May 17 (UPI) — A recent decision by the European Food Safety Agency, or EFSA, on the safety of the artificial sweetener used in Splenda, sucralose, has some groups crying foul.
On May 8, the EFSA announced it believes sucralose to be safe and not carcinogenic, which is a conclusion shared by several regulatory agencies in the United States and Europe.
The EFSA said they do not believe the available data support conclusions by the controversial Ramazzini Institute that sucralose causes leukemia and related blood cancers in male mice.
The Ramazzini Institute is a research laboratory in Italy that has come under scrutiny over its testing methods and findings, including a 2016 finding that sucralose is a carcinogen.
The U.S. Food and Drug Administration, or FDA, approved sucralose for use in 15 food categories in 1998 and for use as a general purpose sweetener for foods in 1999, under certain conditions of use.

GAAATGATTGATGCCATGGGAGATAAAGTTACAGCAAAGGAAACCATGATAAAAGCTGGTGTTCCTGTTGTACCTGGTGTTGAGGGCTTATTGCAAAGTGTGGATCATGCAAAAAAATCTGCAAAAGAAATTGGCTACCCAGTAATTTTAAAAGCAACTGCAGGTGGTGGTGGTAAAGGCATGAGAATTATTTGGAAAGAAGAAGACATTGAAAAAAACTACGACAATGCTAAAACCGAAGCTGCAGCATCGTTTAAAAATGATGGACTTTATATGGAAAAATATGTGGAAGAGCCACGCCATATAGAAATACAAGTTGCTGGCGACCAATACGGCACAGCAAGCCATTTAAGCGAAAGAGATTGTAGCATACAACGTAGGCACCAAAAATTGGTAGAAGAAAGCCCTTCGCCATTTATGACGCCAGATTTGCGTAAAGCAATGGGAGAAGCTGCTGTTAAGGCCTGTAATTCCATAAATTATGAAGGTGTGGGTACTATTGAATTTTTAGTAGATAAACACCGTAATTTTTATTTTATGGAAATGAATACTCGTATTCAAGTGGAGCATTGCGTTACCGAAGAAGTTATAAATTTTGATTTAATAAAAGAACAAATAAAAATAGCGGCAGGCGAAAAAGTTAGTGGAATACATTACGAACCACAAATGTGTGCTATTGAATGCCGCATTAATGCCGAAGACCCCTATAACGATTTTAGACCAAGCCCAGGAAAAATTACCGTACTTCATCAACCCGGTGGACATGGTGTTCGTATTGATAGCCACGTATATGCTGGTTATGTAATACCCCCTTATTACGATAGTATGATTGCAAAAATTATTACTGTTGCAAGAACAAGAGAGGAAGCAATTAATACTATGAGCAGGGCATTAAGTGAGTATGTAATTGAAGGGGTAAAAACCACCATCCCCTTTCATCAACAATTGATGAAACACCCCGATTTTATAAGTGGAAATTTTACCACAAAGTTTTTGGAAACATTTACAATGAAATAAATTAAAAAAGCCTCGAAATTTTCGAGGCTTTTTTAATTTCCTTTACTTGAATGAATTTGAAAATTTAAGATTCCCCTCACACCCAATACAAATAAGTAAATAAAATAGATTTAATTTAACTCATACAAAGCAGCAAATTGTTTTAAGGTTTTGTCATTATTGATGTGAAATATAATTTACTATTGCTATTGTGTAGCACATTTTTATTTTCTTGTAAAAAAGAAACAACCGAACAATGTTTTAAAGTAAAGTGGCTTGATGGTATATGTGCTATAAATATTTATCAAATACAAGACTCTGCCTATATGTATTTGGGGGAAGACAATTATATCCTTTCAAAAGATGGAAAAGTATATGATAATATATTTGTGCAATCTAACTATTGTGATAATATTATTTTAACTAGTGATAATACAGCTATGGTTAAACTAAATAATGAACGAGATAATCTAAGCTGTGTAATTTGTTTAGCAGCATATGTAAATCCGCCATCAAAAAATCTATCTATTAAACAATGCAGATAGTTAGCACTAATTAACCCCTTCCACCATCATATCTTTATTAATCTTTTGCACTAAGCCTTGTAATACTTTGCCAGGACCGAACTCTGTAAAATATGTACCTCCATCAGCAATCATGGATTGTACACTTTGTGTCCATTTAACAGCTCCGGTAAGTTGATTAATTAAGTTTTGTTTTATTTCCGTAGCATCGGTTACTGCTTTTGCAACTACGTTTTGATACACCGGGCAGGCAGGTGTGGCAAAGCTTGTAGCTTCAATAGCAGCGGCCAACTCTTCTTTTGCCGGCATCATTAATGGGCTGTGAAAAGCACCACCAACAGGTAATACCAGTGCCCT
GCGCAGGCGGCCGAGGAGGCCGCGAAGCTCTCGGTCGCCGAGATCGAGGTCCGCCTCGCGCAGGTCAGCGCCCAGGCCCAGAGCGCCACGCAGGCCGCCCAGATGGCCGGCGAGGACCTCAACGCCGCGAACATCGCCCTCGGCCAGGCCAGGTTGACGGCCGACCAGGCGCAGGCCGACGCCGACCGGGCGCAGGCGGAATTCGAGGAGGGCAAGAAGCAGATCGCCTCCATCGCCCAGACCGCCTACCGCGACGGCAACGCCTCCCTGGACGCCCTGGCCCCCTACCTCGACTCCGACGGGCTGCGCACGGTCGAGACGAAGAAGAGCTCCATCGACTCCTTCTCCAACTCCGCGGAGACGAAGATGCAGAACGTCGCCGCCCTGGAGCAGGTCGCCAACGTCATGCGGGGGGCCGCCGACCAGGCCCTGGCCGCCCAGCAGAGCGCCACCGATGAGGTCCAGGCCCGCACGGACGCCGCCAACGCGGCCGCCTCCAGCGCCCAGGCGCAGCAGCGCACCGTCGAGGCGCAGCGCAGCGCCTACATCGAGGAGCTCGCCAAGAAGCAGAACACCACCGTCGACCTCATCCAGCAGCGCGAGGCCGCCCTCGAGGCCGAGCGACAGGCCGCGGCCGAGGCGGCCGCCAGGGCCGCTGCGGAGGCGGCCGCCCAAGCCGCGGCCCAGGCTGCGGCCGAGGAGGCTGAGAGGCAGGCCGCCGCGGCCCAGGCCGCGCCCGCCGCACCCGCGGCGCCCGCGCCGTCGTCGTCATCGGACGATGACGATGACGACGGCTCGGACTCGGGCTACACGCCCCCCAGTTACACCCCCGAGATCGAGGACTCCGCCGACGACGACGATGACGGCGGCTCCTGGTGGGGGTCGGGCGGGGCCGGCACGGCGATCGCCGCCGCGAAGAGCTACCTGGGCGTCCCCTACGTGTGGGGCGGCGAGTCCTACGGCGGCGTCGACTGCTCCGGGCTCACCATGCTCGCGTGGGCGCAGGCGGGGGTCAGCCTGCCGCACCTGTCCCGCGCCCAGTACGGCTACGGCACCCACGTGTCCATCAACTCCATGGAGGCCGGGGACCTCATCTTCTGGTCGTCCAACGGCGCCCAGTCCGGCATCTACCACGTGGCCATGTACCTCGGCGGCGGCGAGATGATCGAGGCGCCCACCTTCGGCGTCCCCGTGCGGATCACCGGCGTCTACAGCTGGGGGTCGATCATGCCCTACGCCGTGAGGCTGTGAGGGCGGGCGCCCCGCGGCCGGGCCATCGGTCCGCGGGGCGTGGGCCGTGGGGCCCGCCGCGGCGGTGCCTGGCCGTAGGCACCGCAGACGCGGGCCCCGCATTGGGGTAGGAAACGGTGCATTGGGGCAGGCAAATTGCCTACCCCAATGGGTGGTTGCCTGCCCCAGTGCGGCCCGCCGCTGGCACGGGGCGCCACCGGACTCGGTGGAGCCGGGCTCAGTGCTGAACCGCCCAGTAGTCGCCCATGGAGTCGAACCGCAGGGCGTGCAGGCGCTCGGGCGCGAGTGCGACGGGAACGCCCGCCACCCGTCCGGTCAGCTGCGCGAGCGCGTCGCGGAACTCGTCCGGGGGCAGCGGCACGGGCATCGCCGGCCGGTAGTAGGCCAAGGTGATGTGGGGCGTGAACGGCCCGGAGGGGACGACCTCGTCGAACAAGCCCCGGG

Sucralose has been extensively studied, with more than 110 safety studies reviewed by FDA for its approval as a general purpose sweetener for food.
“The testing required by regulatory agencies in the U.S. and around the world are incredibly detailed, comprehensive, and incorporate large margins of safety by using doses of the ingredients that far exceed those expected in humans,” Berna Magnuson, scientific and regulatory consultant for Heartland Sweeteners, the company that makes Splenda, told UPI.
“All agencies that have reviewed the database of safety studies for sucralose agree that the amounts used in foods and beverages are safe and have approved its use in their jurisdiction. Within each agency is a large team of independent experts that have carefully reviewed the totality of the safety data, and who continue to monitor studies that are published subsequent to approval, such as the study by the RI [Ramazzini Institute]. Not one has changed its approval. So consumers should have confidence that there has been extensive testing prior to…
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